Resetting expected returns
Prudential Portfolio Managers has revised its expectations about long-term returns from the major asset classes based on its view that higher inflation will be the “new normal” for the next few years in South Africa, Prudential Unit Trusts managing director John Kinsley says in the company’s latest “Consider This” publication for investors.
Kinsley says Prudential has increased its long-term inflation expectation from 4.5 percent to 5.5 percent, and is therefore expecting lower real (after-inflation) returns from cash, bonds and inflation-linked bonds. The long-term yield (investment return) required from equities should be higher than in the past, he says.
The October consumer price index, released this week, is 5.9 percent – the first time it has been within the Reserve Bank’s targeted three-to-six-percent band since February 2007. The expected long-term real return Prudential expects you will earn from cash is 2.5 percent, instead of three percent expected previously. Inflation-linked bonds are likely to deliver 2.75 percent instead of 3.5 percent, and government bonds are likely to deliver 3.5 percent instead of four percent.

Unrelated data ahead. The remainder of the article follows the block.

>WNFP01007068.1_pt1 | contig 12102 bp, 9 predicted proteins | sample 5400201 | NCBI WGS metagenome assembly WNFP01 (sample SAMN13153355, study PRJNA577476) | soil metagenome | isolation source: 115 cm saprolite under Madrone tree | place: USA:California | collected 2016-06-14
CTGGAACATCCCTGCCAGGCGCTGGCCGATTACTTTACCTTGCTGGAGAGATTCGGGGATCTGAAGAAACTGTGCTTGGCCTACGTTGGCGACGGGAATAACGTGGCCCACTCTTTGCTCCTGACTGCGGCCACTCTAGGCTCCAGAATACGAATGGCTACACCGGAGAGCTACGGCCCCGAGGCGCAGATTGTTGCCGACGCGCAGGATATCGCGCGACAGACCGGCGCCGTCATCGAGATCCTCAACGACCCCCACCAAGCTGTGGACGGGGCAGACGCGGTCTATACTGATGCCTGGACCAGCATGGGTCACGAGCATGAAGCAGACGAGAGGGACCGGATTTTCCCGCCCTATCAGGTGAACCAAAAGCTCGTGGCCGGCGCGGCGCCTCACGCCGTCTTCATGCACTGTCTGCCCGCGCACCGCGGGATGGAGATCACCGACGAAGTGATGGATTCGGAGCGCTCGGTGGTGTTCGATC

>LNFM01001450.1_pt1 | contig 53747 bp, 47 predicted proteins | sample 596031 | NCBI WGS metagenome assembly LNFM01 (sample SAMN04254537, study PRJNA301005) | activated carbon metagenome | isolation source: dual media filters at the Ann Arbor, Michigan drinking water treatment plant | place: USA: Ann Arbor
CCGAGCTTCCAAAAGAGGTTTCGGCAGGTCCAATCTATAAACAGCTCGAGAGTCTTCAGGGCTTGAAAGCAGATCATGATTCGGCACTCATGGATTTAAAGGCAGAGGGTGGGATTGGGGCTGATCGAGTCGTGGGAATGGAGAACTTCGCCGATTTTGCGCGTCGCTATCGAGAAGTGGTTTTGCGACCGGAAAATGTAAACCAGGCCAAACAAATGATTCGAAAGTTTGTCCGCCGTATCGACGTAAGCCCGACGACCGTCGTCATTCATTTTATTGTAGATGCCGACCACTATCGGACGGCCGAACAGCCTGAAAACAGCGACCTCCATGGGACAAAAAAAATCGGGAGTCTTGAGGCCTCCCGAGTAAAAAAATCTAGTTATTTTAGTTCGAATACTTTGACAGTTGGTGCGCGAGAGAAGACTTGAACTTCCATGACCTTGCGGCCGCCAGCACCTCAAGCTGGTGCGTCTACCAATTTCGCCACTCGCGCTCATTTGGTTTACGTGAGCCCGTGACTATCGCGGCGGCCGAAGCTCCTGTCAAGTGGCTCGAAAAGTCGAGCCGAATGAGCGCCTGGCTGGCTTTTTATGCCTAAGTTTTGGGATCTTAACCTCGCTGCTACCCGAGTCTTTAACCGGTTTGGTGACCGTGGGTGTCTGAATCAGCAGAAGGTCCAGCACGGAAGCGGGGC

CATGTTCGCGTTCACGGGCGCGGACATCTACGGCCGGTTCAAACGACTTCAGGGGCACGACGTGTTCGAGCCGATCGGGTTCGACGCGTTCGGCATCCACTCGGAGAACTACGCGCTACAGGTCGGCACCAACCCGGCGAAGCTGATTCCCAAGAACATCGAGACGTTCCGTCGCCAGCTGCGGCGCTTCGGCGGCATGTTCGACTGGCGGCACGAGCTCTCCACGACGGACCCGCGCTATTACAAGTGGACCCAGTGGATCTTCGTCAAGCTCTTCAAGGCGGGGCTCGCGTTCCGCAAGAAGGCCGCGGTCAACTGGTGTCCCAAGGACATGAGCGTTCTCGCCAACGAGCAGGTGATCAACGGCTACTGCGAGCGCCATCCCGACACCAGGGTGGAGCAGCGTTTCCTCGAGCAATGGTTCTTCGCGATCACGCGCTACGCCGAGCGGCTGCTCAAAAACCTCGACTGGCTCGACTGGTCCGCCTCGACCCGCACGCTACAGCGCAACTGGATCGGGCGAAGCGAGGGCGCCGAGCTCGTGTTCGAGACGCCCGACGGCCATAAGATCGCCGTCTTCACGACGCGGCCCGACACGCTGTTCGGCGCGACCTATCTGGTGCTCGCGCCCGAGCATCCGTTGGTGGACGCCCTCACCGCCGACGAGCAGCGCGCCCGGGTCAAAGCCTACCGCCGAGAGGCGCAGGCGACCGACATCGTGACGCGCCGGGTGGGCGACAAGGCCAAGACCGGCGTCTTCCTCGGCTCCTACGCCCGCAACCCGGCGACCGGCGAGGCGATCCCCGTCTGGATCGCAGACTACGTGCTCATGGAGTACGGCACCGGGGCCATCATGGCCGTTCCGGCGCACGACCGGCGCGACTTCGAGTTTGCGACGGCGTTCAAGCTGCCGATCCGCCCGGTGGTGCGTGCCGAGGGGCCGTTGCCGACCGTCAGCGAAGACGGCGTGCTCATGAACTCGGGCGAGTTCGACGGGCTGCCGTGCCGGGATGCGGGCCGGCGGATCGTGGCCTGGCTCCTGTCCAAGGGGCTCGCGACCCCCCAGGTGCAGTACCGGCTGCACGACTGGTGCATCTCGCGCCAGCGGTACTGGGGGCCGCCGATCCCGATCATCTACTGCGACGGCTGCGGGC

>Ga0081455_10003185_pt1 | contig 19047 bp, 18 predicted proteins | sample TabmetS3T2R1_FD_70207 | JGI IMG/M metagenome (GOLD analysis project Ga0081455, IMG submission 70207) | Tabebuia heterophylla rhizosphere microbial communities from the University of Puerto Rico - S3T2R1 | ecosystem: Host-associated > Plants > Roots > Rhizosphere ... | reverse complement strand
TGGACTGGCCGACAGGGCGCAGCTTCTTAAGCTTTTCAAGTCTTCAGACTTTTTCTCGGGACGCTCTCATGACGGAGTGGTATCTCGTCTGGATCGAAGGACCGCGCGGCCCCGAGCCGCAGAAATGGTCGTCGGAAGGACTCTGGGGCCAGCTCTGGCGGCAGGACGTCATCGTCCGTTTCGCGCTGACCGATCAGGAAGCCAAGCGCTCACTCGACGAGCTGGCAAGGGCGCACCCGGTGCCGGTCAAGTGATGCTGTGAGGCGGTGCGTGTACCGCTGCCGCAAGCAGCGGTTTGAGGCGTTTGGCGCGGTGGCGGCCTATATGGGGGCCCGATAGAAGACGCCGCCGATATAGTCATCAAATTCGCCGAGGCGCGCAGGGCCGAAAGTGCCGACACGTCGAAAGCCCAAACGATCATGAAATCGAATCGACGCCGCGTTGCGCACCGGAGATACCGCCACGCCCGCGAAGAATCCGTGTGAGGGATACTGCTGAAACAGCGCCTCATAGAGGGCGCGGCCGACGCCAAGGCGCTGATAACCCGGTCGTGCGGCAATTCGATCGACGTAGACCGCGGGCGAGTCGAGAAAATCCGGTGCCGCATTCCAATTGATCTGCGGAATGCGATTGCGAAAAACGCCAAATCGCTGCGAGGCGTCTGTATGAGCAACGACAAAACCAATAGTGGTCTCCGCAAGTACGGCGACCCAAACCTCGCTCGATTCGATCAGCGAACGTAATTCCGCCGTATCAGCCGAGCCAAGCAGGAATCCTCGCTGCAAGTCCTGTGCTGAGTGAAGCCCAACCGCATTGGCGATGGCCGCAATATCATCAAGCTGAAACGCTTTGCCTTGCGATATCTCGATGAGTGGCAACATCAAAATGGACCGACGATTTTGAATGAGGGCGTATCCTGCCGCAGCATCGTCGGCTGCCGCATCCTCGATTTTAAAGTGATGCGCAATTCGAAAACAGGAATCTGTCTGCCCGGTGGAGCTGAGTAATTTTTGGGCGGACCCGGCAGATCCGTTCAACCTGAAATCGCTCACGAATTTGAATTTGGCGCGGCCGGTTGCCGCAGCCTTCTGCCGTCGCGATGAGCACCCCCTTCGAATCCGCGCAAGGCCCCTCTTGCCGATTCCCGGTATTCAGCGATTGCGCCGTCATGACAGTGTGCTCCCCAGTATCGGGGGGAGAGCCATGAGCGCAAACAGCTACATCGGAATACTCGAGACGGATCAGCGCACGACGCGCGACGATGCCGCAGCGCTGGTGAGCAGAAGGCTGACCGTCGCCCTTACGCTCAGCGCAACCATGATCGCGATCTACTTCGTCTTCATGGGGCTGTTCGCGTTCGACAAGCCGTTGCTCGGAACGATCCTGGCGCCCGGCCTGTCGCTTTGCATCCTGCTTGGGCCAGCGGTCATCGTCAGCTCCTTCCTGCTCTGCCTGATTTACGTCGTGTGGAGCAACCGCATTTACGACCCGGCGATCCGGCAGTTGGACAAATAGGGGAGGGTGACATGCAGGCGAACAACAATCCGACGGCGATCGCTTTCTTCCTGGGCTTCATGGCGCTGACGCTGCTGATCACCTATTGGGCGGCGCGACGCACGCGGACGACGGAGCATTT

From corporate bonds, Prudential expects a real return of five percent instead of 5.2 percent.
Expected long-term returns that are likely to increase due to the expected higher inflation, Kinsley says, are those from property (up to 6.75 percent from 6.7 percent) and equities (up to eight percent from 7.5 percent).
Kinsley says the consequences of these changes in long-term return expectations are that if you are exposed to the asset classes that are likely to earn lower real returns, you will either have to increase your exposure to classes that are likely to earn higher returns and therefore take on more risk, or you will have to lower your expectations.
Rather than taking on more risk, Prudential has reduced the target of its absolute and real return Inflation Plus Fund from inflation plus six percent to inflation plus five percent.
Explaining why Prudential expects higher inflation, Kinsley says the government’s increased focus on job creation may result in the South African Reserve Bank moving its inflation target higher than the mid-point of the inflation band. This is supported by the current debate about the implicit trade-off between jobs and inflation, Kinsley says.
He notes too the influence of the labour unions and their intention to influence government.
Inflation remains sticky, “Consider This” notes, because much of our inflation basket – electricity, rates and wage costs – is under public sector control and thus “administered” or “pseudo administered” in the case of education and medical costs.
These factors are sticky – a fall in demand will not necessarily lead to a commensurate fall in their price.
Another significant contributor to inflation is food. This is affected by the risk of a weakening rand exchange rate, Kinsley says.